The end of the last ice age changed everything for Doggerland. Around 12,000 BC, as temperatures increased, melting glaciers caused sea levels to rise. Over time, Doggerland started to vanish into the sea. By around 7,000 years ago, it had almost completely submerged, except for a sliver of sandbank known as Dogger Bank.

Britain then became the solitary island it is today. The only question remaining is how Doggerland vanished. Was it a gradual process or did something more sudden and dramatic sweep it below the waves?

The search

More pieces of evidence have turned up over the years. Amateur archaeologists and scientists greatly fueled the Doggerland search, combing the beaches for artifacts and clues. A Facebook group called Doggerlanders invites people to share their knowledge and discoveries. Some have even posted pictures of supposed well-preserved footprints of Neanderthals.

Some searchers have successfully uncovered artifacts that wouldn’t have otherwise been found. In 2009, a 40,000-year-old piece of a skull turned up off the coast of Zeeland. In 2016, a nurse named Willy van Wingerden discovered a 50,000-year-old artifact made of flint, minor human remains, and hyena bones along a beach in Rotterdam.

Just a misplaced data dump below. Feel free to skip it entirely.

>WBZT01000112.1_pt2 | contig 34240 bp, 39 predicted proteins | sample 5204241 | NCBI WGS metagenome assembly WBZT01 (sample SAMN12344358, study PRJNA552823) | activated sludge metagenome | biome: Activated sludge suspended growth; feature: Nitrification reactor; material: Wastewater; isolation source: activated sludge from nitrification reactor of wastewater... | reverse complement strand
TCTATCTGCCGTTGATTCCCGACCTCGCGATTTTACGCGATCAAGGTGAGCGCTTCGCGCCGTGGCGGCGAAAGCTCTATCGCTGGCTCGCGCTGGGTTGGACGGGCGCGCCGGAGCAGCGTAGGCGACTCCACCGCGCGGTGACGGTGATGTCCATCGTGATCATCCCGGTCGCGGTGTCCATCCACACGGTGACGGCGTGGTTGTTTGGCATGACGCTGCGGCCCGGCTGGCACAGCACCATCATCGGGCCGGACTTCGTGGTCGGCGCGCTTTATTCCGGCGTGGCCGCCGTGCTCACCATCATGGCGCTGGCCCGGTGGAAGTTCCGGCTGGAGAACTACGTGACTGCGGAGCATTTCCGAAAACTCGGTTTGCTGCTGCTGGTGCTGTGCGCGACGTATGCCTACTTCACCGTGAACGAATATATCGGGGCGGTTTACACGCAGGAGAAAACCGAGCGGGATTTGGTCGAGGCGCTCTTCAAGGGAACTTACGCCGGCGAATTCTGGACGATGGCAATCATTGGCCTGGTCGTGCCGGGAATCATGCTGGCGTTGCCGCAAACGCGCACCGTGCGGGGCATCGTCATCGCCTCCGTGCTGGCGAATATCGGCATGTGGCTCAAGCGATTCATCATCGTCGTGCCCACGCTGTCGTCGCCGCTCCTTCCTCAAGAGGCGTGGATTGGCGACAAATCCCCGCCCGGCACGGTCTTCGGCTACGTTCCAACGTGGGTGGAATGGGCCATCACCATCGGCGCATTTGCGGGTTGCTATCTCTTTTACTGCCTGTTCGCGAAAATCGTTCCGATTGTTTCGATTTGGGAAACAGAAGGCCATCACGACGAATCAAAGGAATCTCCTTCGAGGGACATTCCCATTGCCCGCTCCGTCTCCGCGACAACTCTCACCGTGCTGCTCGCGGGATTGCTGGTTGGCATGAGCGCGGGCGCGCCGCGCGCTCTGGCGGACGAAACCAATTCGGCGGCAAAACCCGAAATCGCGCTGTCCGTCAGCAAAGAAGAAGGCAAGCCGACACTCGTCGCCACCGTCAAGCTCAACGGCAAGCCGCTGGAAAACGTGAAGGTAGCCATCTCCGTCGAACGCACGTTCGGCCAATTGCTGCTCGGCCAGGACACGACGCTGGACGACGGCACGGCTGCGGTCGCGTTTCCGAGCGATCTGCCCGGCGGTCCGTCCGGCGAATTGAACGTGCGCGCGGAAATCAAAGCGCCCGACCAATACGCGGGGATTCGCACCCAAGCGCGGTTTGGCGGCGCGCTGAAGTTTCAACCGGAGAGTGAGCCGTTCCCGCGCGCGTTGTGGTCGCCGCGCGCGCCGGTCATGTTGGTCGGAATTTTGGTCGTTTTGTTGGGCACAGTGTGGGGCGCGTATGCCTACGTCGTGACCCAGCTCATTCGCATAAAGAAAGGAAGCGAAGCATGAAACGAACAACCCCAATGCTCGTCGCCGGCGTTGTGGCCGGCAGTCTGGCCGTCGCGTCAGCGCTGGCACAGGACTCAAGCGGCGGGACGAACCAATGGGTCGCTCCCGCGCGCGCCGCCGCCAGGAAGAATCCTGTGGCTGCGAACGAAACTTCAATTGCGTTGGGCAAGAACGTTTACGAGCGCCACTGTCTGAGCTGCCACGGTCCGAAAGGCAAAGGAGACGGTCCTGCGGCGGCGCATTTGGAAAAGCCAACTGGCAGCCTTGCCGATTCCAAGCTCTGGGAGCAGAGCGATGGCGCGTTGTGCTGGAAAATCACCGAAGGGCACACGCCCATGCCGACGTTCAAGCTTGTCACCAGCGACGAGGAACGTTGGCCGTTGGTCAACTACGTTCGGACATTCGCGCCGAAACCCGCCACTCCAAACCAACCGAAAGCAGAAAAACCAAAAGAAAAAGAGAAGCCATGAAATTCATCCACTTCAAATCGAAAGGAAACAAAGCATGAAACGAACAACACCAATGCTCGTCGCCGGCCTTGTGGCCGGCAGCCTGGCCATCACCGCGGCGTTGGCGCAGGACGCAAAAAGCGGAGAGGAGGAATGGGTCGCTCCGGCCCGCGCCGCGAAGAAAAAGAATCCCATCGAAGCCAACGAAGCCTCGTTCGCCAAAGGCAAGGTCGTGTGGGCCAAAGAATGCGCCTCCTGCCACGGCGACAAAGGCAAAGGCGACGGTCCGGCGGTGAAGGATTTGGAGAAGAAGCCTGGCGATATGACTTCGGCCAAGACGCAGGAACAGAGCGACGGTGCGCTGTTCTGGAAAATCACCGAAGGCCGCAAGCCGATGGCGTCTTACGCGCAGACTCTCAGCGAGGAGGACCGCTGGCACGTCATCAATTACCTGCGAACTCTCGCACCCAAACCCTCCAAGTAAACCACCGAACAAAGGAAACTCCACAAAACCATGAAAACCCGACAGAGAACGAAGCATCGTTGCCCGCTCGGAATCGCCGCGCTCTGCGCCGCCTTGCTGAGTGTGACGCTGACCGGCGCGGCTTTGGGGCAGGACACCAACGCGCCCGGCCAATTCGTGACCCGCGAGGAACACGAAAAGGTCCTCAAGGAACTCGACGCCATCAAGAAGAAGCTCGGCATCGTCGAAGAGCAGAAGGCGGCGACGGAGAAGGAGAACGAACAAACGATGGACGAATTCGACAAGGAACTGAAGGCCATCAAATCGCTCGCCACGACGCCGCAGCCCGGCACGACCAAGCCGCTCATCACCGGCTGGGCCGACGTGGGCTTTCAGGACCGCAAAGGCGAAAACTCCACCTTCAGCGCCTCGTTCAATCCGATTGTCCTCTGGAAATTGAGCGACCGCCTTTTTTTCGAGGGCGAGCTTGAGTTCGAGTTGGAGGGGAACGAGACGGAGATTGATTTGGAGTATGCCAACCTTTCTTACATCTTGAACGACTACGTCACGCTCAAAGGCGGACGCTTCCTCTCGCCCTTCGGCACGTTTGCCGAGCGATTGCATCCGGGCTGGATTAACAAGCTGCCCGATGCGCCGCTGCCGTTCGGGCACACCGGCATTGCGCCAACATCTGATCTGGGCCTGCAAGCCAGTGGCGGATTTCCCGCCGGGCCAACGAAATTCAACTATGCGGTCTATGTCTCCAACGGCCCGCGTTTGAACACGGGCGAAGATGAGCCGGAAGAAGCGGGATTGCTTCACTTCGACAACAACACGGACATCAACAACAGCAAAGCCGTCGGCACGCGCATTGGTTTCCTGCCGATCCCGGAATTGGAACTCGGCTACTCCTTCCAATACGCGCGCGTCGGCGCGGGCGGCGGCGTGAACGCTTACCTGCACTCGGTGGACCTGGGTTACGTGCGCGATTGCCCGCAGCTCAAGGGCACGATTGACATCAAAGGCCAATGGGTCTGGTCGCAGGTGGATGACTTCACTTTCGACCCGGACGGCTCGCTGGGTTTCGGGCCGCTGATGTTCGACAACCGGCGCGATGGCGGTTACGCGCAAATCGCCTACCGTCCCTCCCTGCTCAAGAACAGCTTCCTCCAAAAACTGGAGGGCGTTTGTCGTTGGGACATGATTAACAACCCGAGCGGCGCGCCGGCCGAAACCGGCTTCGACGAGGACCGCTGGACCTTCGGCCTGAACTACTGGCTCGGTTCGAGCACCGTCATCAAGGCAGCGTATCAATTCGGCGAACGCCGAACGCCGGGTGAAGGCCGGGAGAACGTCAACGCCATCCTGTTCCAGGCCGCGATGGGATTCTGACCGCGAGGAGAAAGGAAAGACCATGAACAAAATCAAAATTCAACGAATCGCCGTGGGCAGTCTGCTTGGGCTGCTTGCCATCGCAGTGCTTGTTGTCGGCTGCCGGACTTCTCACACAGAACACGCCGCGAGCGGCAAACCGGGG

Ironically, much of the Doggerland data came, not from funded expeditions, but rather oil and wind farm companies. They helped map and gather evidence.


Exhibition in the Netherlands on Doggerland. Photo: Photo: Shutterstock


As of today, there are over 2,000 objects recovered from Doggerland. These include human remains, animal bones, axes, hammers, and fossils. The public was able to view many of these in a 2021 exhibition in the Netherlands titled Doggerland: Lost World in the North Sea.

Link to Atlantis?

A popular theory attributes Doggerland’s fate to a sudden catastrophe. Catastrophism is the hypothesis that Earth’s formation comes from a succession of fast, violent natural events. Such events include the Theia Impact theory, the Great Deluge from the Bible and other cultures, and stories in which mega-tsunamis wiped out entire populations.

Eccentric Frenchman and engineer Jean Deruelle spent decades trying to prove that Doggerland was in fact Atlantis. We all know the story, originally cited by Plato, of an idyllic city state swamped overnight. Undoubtedly, the similarities between Doggerland’s fate and that of Atlantis made Deruelle try to connect the dots. His magnum opus, L’Atlantide des Mégalithes, explored the links between the two. He believed that Plato’s Atlantis was a “great plain” rather than an island.